ecomii - a better way
April 20, 2014  |  Login
ecomii guides guide to global warming
In partnership with:  Union of Concerned Scientists

How does deforestation contribute to global warming?

Email This Guide  Email This Article

  Share This Article
  Del.icio.us
  Digg
  Facebook
  Reddit


When it comes to the causes of global warming, fossil fuel burning from cars, homes and industry gets most of the attention. You may not have heard quite as much about the role of deforestation. But disappearing forests and other land-use changes (urban sprawl, agriculture) contribute a staggering 20% to 25% of human-caused carbon emissions.

Here are a few things you need to know about forests. Trees and soil absorb and store carbon (they “sequester” it, to use the scientific term). That means that they are actually removing carbon dioxide from the air, which helps to slow global warming. When we cut down trees or pave over farms and fields, we lose in two ways. First, we lose those carbon storehouses—all that carbon that would have been tucked away in a tree or in the soil stays in the atmosphere.

And here is the worst part: When we cut down a tree, it sends all that carbon it had been storing right back into the air, increasing total carbon emissions in the atmosphere. Two points for global warming with one swing of the ax.

According to the Union of Concerned Scientists:

“Deforestation, urban sprawl, agriculture, and other human influences have substantially altered and fragmented our landscape. Such disturbance of the land can change the global atmospheric concentration of carbon dioxide, the principal heat-trapping gas, as well as affect local, regional, and global climate by changing the energy balance on Earth's surface.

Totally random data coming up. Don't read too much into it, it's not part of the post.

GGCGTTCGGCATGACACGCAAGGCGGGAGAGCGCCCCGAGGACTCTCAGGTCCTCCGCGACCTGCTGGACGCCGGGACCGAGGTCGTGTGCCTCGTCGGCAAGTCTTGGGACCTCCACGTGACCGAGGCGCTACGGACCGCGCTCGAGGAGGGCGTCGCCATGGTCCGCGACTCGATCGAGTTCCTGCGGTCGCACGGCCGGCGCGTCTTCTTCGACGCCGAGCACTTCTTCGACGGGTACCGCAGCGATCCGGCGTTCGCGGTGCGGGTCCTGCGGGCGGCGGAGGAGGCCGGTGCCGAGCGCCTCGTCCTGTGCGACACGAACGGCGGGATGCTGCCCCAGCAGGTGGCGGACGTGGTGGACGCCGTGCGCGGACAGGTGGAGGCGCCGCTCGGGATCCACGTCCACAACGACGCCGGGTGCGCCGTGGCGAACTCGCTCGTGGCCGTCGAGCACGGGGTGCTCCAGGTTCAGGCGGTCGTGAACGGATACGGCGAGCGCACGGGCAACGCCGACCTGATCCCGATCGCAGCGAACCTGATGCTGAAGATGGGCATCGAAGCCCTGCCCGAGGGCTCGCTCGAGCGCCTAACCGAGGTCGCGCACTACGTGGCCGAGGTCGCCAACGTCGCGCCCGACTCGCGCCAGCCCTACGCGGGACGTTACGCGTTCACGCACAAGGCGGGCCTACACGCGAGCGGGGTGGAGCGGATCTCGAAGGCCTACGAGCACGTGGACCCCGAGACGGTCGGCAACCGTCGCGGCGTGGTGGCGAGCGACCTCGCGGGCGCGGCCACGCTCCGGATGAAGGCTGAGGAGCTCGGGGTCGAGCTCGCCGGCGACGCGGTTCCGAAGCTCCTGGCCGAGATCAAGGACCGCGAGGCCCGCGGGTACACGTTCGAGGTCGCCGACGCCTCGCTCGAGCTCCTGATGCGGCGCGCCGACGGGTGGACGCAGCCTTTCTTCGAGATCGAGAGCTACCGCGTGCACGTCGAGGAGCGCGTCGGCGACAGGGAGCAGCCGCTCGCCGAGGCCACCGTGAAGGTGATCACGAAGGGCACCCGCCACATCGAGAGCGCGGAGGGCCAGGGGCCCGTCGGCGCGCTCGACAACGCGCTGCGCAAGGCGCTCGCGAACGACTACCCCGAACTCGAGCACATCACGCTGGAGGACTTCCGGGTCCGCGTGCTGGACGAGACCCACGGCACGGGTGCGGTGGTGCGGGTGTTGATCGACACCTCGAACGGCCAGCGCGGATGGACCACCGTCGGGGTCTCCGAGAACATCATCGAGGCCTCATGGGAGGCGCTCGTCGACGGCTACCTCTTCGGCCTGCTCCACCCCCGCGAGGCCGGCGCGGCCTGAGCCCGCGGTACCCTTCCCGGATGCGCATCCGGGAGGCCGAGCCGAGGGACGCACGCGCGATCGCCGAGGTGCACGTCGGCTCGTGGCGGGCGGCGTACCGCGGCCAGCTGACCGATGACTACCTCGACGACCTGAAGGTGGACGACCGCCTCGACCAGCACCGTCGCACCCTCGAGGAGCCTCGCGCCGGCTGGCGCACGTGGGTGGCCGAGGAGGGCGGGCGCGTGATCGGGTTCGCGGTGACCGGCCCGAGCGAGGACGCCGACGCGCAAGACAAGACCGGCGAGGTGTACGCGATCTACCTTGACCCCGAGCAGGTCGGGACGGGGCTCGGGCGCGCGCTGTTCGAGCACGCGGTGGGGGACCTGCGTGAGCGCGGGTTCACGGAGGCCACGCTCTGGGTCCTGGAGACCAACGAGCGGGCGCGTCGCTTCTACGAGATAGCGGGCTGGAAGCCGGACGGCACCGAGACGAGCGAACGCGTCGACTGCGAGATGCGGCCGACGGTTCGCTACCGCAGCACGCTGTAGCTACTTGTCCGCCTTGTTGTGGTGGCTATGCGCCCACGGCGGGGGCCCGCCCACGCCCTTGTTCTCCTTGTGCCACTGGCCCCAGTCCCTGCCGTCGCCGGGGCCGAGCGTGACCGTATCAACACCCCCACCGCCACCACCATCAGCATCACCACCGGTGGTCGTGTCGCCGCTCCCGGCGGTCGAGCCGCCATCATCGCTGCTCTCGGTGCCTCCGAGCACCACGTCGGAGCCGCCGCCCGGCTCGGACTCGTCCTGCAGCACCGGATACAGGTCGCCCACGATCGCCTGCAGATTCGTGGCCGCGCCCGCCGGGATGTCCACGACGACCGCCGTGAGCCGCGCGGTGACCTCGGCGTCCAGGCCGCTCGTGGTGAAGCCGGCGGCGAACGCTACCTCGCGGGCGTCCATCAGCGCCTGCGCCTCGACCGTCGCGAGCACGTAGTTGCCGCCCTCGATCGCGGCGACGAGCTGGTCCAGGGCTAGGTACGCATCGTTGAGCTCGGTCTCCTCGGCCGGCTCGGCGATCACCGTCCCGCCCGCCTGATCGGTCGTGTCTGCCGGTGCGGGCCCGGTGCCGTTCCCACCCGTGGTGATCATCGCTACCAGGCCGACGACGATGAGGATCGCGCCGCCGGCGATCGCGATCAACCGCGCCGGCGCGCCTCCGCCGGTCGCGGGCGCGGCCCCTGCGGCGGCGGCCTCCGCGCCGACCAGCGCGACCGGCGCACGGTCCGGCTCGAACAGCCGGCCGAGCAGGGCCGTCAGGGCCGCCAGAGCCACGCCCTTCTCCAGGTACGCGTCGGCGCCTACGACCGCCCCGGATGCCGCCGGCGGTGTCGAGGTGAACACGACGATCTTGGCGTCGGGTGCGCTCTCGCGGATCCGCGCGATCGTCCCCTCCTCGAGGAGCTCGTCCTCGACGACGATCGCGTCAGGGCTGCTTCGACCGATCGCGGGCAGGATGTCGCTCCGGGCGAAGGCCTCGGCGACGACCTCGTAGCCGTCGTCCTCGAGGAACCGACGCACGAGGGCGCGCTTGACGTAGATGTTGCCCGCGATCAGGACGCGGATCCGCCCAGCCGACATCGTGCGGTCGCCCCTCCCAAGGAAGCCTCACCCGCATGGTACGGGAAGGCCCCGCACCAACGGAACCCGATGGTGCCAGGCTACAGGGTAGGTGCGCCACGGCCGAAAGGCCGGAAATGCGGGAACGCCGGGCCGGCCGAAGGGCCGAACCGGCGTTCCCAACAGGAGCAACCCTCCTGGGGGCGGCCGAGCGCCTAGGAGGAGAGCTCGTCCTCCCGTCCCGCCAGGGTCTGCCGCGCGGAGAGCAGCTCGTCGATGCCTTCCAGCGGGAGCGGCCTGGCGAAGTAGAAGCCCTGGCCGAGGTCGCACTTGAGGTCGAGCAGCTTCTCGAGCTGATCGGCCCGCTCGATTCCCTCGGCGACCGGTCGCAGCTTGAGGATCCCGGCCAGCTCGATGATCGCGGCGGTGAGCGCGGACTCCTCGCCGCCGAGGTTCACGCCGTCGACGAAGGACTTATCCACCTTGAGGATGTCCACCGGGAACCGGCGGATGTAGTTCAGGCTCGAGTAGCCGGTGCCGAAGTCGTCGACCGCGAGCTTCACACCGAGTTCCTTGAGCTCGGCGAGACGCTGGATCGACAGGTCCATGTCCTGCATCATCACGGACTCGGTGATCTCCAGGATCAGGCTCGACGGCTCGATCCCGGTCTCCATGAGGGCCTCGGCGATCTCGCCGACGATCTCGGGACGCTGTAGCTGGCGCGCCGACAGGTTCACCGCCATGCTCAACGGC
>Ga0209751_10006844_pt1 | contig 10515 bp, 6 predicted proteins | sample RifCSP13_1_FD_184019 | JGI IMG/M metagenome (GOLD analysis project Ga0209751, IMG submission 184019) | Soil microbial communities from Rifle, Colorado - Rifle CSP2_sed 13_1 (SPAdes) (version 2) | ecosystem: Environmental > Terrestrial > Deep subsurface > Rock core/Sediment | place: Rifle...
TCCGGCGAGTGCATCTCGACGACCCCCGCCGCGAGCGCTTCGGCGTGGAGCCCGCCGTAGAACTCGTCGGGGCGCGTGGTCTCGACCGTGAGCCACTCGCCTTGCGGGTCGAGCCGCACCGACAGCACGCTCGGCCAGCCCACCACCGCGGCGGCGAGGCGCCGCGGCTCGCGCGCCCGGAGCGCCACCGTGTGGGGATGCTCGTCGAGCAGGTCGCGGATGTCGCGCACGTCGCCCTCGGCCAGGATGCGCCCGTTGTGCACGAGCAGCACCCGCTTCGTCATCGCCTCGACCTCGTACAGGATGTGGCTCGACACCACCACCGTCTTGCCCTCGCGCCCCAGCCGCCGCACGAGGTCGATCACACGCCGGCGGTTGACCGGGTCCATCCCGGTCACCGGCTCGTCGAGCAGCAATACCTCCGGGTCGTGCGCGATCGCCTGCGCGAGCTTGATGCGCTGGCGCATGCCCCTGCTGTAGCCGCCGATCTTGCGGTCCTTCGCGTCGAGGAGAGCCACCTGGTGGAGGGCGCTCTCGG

Current efforts to combat global warming focus on reducing the emission of heat-trapping gases, but do not fully address the substantial contribution of land use to climate change. Since even small changes of 100 square kilometers in urban development or deforestation can change local rainfall patterns and trigger other climate disruptions, science and public policy must evolve to factor in all of the components of human-induced climate change.”1


Comparision of Mean Annual Global Emissions

Tropical deforestation is responsible for approximately 20% of total human-caused carbon dioxide emissions each year. Source: IPCC, U.S. Department of Energy, courtesy of Union of Concerned Scientists.

For more information on forests’ role on climate change, visit the Union of Concerned Scientists.

1. Union of Concerned Scientists. [6 September 2005] Excerpted from: http://www.ucsusa.org/global_warming/science/land-use-and-climate-changeimpacts.html [28 November 2007]

 
 
 
 
ecomii featured poll

Vote for your Favorite Charity

 

 

 
 
ecomii resources
 
ecomii Tips Newsletter 

Sign up today to receive a weekly tip for living greener

 
Get in Touch

Got suggestions? Want to write for us? See something we could improve? Let us know!